- Project plans
- Project activities
- Legislation and standards
- Industry context
Last edited 13 Jun 2017
Manta Ray, Seoul
Yeouido Park is an experimental urban space dedicated to sustainable development, and is one of Seoul’s most popular tourist attractions. Under the auspices of the South Korean government, the park is intended to promote the rehabilitation of urban ecosystems and biodiversity.
As a major part of this, the Manta Ray project intends to transform the park into an ecological forest of willow trees and create a marsh-like filtering strip of vegetation; enhancing the site’s natural irrigation and protecting the banks against flooding.
The proposed plan is made up of four biomimetic projects. The most striking of these is Yeoui-Naru, which involves the construction of a floating ferry terminal on the Han River. Its design is inspired by the hyperbolic geometry of a manta ray, and will be capable of adapting to rising waters of up to 5 m (16.4 ft).
The structure will consist of radial and concentric floating piers from which tree-like structures made from cross-laminated timber will rise, woven in a honeycomb pattern and branching out at the top.
The other three projects include:
- The landscaping of the river bank.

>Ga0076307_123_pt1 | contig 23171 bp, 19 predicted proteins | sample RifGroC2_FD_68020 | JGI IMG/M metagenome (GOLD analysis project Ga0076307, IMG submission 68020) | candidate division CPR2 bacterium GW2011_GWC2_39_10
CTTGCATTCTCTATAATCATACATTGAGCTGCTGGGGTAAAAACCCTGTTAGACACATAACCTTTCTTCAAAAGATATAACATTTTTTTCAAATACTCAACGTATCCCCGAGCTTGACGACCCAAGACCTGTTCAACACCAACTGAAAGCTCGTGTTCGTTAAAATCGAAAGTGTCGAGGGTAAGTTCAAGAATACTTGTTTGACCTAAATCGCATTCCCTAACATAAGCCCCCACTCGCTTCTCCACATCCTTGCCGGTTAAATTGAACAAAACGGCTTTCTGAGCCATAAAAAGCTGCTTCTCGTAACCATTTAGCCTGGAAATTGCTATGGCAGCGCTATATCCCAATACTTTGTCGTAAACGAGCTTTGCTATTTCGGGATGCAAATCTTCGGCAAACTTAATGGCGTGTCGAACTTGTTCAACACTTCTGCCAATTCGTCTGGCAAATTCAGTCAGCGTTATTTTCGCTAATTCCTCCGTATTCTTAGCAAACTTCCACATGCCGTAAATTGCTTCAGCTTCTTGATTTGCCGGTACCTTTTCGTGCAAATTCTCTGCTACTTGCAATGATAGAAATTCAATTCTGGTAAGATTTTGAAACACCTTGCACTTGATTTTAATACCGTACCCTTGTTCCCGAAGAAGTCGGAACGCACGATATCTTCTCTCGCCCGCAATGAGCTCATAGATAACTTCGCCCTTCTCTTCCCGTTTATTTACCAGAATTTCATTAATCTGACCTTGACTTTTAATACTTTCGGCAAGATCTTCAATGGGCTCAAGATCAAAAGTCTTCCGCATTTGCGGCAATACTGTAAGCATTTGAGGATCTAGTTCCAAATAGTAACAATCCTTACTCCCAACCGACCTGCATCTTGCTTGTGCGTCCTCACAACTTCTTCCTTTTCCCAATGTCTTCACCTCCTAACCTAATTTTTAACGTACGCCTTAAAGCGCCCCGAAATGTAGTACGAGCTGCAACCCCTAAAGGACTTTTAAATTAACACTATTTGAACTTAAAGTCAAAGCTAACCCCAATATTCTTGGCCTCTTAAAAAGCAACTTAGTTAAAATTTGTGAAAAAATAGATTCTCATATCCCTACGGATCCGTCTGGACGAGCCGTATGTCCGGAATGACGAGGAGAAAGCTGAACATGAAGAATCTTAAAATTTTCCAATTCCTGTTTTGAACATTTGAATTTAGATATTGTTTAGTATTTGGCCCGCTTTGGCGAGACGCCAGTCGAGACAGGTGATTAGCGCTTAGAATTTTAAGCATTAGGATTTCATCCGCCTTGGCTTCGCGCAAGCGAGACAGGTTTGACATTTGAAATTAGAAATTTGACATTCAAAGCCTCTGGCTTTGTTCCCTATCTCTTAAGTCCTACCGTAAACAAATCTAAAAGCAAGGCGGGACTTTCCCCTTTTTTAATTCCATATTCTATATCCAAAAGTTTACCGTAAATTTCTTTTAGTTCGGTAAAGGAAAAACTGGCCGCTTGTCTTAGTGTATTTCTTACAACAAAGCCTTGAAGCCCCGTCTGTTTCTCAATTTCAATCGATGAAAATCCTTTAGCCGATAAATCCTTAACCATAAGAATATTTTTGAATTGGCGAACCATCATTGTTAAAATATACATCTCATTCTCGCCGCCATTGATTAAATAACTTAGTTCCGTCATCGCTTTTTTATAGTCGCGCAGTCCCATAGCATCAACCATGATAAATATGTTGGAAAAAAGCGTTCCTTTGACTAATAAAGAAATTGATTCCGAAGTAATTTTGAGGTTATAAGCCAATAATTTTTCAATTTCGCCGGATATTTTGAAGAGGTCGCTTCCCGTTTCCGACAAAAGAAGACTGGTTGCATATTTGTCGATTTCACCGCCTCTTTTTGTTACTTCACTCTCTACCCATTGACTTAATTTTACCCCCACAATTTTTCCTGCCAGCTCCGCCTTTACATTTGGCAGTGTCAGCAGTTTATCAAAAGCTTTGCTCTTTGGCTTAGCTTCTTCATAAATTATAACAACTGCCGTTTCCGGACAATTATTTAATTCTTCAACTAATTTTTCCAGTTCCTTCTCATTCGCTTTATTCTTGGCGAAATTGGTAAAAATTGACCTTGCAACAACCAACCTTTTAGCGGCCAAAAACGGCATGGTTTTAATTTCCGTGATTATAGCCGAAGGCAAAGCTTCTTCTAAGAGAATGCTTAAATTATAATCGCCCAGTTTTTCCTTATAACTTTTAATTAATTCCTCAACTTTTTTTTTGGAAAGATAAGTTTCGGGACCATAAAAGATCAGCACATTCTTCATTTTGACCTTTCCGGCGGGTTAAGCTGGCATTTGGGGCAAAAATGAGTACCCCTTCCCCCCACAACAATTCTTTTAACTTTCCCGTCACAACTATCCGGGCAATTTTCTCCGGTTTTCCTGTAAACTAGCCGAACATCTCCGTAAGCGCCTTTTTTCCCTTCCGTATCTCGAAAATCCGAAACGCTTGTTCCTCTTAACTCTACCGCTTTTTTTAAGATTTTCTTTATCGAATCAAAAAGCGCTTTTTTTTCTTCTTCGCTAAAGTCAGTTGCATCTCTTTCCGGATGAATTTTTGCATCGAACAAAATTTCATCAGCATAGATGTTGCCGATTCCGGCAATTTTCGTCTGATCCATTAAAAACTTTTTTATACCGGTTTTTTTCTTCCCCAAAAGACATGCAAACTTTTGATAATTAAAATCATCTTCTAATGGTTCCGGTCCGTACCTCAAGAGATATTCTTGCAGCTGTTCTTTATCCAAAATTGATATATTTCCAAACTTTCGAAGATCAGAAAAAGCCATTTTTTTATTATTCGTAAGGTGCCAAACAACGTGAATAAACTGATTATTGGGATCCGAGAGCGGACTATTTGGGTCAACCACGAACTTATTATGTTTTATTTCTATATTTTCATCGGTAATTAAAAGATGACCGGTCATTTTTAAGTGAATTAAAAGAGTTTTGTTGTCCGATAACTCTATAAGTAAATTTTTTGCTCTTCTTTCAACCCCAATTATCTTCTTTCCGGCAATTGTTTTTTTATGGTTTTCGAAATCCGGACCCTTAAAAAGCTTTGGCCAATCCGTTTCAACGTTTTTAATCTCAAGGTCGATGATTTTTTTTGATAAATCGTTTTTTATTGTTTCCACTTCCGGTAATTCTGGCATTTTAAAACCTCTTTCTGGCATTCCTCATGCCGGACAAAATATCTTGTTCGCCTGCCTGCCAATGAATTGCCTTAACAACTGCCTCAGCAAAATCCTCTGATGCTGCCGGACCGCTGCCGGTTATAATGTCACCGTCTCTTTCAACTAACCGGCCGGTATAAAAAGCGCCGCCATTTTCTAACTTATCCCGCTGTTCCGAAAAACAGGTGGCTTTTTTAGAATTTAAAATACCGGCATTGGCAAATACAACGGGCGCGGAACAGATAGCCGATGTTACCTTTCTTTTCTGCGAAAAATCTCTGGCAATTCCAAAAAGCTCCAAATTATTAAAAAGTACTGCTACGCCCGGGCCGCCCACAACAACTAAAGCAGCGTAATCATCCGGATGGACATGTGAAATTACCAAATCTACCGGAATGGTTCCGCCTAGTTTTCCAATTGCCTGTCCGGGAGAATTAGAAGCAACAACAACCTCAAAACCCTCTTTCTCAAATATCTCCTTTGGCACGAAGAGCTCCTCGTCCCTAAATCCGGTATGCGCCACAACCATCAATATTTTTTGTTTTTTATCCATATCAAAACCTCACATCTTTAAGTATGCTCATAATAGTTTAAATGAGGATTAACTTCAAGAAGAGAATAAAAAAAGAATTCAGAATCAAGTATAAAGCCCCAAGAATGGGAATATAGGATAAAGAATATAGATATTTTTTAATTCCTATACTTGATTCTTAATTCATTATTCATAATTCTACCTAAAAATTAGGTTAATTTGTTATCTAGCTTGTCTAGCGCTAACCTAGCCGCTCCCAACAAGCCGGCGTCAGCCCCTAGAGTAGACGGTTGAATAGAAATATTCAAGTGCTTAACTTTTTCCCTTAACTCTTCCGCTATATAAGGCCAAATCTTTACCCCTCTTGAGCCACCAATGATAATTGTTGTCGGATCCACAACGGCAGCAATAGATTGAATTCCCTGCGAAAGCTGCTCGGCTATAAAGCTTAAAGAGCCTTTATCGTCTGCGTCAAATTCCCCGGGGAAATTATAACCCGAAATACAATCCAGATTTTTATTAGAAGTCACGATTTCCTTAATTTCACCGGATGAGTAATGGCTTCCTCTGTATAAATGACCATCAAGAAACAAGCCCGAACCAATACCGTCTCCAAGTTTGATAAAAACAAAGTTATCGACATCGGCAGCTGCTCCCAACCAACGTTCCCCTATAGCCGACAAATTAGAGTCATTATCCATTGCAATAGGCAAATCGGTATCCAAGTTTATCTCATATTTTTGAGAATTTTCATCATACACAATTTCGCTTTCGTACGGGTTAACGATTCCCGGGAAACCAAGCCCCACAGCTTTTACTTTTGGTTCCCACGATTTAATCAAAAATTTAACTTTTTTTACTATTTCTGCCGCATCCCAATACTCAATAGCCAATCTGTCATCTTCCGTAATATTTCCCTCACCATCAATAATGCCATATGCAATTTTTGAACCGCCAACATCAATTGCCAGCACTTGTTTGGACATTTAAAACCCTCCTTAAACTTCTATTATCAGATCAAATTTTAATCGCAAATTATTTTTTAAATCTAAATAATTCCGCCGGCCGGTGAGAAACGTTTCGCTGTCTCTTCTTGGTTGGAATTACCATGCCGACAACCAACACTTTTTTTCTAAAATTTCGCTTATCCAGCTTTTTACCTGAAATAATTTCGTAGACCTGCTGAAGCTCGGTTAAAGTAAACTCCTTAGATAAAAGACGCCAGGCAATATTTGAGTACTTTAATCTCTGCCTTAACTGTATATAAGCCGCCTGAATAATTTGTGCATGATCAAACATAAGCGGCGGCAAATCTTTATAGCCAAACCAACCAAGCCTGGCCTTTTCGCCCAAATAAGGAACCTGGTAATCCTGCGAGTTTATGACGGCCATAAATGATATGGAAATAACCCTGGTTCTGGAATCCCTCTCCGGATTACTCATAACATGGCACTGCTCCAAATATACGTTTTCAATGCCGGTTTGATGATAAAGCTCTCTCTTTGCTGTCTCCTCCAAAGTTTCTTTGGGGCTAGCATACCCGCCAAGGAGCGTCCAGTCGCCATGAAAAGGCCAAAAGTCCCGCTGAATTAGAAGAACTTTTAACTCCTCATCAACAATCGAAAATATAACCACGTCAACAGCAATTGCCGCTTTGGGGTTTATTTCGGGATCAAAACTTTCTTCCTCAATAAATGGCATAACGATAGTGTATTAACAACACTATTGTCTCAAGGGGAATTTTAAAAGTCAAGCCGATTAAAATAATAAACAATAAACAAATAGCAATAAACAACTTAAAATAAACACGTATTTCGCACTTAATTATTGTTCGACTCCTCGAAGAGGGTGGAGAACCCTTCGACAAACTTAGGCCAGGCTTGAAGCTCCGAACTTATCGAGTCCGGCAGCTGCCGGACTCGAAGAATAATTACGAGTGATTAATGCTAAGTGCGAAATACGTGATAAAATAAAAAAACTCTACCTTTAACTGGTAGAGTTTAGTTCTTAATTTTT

- The development of the park’s upper ground.
- The development of a cultural complex.
- Solar: The rooftop will include 49,000 sq. ft of laminated glass facade with encased photovoltaic polycristalline cells.
- Wind: Rooftop wind trees will make up a 52-VAWT (vertical axis wind turbine) farm.
- Biomass: Organic and biodegradable waste from the park will supply a biomethanation plant.
- Water: Oscillating-foils hydrokinetic turbines will be integrated and synchronised along a floating barrier’s hull that encircles the marina. These are biomimetically-inspired from the tails of whales or dolphins and turn the river’s kinetic energy into electricity.
Images and content © Vincent Callebaut Architectures.
 Find out more
 Related articles on Designing Buildings Wiki
Featured articles and news
Robotics and the construction industry.
ECA comments on CLC's three-phase recovery plan.
Their diplomatic and architectural history.
The origins of the six volume series.
Built to defend British waters, only to serve as pirate radio stations later.
Wellbeing to influence mix of home and office based working.
An introduction to cobotics.
Survey reports on outlook for the engineering sector.
A simple path to possible error avoidance.
Construction + technology = ConTech.
New low and high tech tools enter the marketplace.
Report looks at mental health in the built environment.
Radiant wall heating method to control rising damp.
What future infrastructure provision might look like.
Highlighting the health benefits of home improvement.
Pavilions for music, entertainment, and leisure. Book review.